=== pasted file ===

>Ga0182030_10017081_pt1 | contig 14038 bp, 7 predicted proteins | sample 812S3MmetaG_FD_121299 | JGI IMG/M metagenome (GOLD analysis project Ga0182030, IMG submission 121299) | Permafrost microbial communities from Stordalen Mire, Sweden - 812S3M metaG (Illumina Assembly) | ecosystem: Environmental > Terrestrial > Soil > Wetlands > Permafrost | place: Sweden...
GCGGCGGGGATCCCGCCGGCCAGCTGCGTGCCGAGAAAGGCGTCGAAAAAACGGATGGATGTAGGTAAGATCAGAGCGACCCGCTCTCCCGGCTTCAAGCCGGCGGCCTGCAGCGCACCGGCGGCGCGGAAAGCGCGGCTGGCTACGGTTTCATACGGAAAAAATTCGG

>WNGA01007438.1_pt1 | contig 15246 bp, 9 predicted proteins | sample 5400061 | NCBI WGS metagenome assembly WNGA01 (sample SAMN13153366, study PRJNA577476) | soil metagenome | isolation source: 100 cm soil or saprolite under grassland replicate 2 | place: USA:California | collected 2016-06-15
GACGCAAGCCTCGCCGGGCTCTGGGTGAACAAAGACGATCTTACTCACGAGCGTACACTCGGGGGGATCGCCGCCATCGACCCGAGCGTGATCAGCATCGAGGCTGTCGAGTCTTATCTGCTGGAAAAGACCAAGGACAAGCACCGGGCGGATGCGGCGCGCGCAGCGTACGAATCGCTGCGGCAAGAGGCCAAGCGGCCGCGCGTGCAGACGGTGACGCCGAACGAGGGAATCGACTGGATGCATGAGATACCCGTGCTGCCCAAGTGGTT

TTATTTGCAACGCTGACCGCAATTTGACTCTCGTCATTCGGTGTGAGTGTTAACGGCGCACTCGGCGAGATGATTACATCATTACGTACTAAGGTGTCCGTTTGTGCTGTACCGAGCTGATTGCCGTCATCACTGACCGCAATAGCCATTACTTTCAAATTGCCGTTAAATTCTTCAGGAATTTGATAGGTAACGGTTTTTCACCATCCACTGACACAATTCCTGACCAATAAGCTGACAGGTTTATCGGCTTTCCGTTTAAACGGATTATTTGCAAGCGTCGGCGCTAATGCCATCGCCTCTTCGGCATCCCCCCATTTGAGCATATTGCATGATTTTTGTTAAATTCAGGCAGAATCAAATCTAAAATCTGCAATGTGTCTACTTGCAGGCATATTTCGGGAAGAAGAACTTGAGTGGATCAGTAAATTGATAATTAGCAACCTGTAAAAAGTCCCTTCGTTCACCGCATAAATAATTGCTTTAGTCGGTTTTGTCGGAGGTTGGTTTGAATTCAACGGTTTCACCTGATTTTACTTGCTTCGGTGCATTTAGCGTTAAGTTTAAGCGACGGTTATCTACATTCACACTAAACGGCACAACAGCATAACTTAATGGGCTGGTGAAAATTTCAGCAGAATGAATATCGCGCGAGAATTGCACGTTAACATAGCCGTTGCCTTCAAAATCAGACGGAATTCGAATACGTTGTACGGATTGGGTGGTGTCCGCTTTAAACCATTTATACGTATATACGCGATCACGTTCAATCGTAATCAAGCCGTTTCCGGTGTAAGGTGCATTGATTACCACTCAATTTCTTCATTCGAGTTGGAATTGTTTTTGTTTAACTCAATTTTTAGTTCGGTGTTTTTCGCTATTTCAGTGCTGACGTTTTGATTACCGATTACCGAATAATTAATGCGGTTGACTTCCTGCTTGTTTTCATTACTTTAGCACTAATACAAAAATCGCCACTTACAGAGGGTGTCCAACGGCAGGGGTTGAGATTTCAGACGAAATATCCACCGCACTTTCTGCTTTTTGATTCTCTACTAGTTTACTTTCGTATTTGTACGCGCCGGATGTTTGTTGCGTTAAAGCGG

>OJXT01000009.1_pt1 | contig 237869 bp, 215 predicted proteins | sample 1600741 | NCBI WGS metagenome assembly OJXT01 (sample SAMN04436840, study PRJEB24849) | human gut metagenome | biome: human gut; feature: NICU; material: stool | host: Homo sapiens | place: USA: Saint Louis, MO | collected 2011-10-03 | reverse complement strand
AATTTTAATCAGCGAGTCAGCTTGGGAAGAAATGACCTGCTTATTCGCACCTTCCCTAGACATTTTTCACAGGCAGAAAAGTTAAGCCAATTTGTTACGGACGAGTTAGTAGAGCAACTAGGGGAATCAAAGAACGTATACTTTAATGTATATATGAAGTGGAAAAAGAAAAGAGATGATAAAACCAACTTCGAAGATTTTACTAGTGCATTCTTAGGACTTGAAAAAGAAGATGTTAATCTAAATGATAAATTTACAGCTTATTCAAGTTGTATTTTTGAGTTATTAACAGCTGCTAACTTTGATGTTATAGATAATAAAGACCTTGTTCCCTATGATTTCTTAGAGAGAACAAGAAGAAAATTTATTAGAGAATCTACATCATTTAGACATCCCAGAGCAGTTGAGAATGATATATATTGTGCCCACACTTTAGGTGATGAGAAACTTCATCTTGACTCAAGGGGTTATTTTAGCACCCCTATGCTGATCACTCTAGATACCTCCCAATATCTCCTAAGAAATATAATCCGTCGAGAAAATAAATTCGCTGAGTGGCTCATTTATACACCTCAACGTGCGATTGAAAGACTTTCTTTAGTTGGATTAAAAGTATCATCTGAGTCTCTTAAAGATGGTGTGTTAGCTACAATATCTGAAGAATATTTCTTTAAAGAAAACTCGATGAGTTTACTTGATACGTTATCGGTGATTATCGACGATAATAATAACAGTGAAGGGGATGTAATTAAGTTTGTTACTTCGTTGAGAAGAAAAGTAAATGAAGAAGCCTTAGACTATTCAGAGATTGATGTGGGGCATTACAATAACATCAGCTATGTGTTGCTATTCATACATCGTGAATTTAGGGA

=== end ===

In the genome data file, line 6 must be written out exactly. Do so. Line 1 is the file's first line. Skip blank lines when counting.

>OJXT01000009.1_pt1 | contig 237869 bp, 215 predicted proteins | sample 1600741 | NCBI WGS metagenome assembly OJXT01 (sample SAMN04436840, study PRJEB24849) | human gut metagenome | biome: human gut; feature: NICU; material: stool | host: Homo sapiens | place: USA: Saint Louis, MO | collected 2011-10-03 | reverse complement strand